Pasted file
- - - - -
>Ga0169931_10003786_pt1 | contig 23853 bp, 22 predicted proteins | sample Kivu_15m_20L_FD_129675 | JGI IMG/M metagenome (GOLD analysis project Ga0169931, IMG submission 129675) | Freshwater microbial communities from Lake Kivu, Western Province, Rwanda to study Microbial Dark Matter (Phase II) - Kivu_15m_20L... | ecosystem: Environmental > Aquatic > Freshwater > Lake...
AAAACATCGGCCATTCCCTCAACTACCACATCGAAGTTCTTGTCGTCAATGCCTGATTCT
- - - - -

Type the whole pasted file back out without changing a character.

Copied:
>Ga0169931_10003786_pt1 | contig 23853 bp, 22 predicted proteins | sample Kivu_15m_20L_FD_129675 | JGI IMG/M metagenome (GOLD analysis project Ga0169931, IMG submission 129675) | Freshwater microbial communities from Lake Kivu, Western Province, Rwanda to study Microbial Dark Matter (Phase II) - Kivu_15m_20L... | ecosystem: Environmental > Aquatic > Freshwater > Lake...
AAAACATCGGCCATTCCCTCAACTACCACATCGAAGTTCTTGTCGTCAATGCCTGATTCT